By Jenny Heijun Wills. 2019
Winner of the 2019 Hilary Weston Writers' Trust Prize for NonfictionA beautiful and haunting memoir of kinship and culture rediscovered.Jenny… Heijun Wills was born in Korea and adopted as an infant into a white family in small-town Canada. In her late twenties, she reconnected with her first family and returned to Seoul where she spent four months getting to know other adoptees, as well as her Korean mother, father, siblings, and extended family. At the guesthouse for transnational adoptees where she lived, alliances were troubled by violence and fraught with the trauma of separation and of cultural illiteracy. Unsurprisingly, heartbreakingly, Wills found that her nascent relationships with her family were similarly fraught. Ten years later, Wills sustains close ties with her Korean family. Her Korean parents and her younger sister attended her wedding in Montreal, and that same sister now lives in Canada. Remarkably, meeting Jenny caused her birth parents to reunite after having been estranged since her adoption. Little by little, Jenny Heijun Wills is learning and relearning her stories and those of her biological kin, piecing together a fragmented life into something resembling a whole.Delving into gender, class, racial, and ethnic complexities, as well as into the complex relationships between Korean women--sisters, mothers and daughters, grandmothers and grandchildren, aunts and nieces--Older Sister. Not Necessarily Related. describes in visceral, lyrical prose the painful ripple effects that follow a child's removal from a family, and the rewards that can flow from both struggle and forgiveness.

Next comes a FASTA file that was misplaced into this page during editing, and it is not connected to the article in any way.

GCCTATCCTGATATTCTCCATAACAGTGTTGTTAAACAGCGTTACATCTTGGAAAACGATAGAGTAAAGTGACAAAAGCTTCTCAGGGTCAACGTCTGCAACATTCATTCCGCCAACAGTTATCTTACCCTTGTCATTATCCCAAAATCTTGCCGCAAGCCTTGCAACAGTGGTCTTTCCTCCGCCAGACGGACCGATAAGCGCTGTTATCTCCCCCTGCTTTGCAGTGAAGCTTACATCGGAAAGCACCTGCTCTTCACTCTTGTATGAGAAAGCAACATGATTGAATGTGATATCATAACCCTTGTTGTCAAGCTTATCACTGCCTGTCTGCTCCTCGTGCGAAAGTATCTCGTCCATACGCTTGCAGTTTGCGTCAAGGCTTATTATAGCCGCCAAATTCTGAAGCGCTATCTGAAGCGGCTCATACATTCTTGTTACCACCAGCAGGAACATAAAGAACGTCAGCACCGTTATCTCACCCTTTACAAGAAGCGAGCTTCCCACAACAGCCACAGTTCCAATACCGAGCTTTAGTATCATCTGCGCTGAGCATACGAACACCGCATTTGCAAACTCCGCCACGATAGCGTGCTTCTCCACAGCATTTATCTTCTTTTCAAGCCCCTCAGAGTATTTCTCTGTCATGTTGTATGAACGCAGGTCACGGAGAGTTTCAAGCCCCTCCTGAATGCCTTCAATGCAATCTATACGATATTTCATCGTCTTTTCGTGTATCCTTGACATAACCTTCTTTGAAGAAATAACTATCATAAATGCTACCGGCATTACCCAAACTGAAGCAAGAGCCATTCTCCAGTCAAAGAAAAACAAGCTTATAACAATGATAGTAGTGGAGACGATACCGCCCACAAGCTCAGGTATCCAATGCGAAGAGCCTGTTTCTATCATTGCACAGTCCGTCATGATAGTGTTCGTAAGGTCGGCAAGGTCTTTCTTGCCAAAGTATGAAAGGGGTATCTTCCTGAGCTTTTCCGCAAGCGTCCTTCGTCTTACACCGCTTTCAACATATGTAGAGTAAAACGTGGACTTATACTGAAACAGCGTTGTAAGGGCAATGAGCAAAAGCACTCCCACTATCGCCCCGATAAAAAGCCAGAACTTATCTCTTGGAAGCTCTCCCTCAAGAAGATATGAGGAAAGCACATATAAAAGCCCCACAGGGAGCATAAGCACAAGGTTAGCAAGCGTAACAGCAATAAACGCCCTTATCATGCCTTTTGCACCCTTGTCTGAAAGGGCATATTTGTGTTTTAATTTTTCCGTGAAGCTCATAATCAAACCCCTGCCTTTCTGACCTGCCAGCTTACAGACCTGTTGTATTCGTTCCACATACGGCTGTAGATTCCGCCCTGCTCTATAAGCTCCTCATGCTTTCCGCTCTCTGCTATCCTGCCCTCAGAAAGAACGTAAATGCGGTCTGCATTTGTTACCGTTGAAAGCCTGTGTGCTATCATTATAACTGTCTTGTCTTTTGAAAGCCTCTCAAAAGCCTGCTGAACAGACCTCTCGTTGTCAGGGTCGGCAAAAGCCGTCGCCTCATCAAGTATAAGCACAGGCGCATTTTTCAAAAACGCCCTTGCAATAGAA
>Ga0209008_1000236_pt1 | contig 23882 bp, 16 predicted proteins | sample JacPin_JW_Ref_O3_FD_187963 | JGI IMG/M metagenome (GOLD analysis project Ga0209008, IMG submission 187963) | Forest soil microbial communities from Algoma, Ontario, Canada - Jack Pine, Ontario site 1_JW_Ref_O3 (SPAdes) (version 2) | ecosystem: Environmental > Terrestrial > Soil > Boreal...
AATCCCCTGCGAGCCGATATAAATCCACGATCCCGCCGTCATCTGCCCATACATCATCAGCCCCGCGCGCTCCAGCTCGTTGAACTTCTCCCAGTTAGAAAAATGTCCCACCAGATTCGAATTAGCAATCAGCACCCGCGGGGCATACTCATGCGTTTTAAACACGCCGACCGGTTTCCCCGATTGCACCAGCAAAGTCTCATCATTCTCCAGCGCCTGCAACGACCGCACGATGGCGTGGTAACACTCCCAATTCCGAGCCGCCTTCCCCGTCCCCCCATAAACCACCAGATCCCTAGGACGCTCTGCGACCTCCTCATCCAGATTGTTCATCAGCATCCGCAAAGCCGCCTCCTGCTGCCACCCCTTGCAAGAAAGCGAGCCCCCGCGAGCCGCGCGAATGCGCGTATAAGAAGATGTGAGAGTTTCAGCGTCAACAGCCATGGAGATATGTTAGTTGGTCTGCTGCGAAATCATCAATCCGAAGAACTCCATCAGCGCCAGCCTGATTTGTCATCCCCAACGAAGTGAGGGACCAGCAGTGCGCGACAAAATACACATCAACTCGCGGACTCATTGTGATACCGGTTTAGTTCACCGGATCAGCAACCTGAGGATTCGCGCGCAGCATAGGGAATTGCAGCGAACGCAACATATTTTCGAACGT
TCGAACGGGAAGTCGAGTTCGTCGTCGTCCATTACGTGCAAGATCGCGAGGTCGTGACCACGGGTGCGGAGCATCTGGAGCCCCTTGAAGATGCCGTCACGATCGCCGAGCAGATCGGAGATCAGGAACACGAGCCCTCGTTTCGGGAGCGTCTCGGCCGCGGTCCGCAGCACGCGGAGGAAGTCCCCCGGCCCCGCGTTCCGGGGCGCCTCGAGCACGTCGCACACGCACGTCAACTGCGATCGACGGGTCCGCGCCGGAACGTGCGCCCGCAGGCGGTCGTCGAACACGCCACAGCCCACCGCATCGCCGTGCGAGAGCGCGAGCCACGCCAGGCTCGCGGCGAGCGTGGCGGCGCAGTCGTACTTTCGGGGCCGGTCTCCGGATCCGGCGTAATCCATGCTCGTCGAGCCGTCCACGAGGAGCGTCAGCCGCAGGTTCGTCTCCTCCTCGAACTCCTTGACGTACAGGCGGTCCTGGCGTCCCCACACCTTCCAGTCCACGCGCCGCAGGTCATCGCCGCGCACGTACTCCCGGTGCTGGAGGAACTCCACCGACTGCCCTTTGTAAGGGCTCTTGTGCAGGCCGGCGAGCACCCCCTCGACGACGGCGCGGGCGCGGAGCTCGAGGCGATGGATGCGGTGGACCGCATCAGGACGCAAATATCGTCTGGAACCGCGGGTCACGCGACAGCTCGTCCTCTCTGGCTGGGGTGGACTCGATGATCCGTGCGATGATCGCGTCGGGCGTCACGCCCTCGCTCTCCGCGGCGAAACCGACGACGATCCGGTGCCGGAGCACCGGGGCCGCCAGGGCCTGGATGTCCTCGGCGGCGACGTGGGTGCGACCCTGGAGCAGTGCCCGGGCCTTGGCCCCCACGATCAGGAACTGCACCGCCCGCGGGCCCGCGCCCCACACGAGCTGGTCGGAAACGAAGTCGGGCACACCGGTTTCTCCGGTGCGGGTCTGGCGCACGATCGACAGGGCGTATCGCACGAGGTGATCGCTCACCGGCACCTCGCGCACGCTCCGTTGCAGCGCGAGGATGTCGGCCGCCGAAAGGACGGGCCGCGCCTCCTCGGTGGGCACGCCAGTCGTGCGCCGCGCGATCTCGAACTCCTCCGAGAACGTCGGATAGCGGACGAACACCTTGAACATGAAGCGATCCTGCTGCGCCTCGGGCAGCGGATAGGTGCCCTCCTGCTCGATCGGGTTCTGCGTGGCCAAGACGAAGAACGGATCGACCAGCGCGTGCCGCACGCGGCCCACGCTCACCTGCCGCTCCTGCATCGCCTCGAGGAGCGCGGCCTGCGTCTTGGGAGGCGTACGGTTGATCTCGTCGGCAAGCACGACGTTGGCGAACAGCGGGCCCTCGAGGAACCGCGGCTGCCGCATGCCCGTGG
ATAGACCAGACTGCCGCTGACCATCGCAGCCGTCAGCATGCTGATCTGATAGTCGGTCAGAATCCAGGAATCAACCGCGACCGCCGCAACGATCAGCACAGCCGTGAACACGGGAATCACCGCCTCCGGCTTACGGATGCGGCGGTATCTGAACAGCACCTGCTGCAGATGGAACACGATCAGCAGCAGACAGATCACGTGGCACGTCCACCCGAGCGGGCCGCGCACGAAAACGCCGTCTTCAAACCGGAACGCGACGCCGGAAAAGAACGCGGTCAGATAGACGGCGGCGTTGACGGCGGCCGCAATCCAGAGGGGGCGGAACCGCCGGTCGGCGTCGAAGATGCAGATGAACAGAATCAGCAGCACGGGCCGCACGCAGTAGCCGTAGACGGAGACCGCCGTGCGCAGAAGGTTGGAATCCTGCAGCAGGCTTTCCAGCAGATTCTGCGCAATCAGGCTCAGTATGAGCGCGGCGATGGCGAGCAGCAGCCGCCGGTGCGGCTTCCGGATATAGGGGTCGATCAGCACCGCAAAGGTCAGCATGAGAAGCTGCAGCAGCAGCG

#1 NEW YORK TIMES AND #1 WALL STREET JOURNAL BESTSELLER An unprecedented behind-the-scenes portrait of the Trump presidency from the… anonymous senior official whose first words of warning about the president rocked the nation's capital.On September 5, 2018, the New York Times published a bombshell essay and took the rare step of granting its writer anonymity. Described only as "a senior official in the Trump administration," the author provided eyewitness insight into White House chaos, administration instability, and the people working to keep Donald Trump's reckless impulses in check.With the 2020 election on the horizon, Anonymous is speaking out once again. In this book, the original author pulls back the curtain even further, offering a first-of-its-kind look at the president and his record -- a must-read before Election Day. It will surprise and challenge both Democrats and Republicans, motivate them to consider how we judge our nation's leaders, and illuminate the consequences of re-electing a commander in chief unfit for the role.This book is a sobering assessment of the man in the Oval Office and a warning about something even more important -- who we are as a people.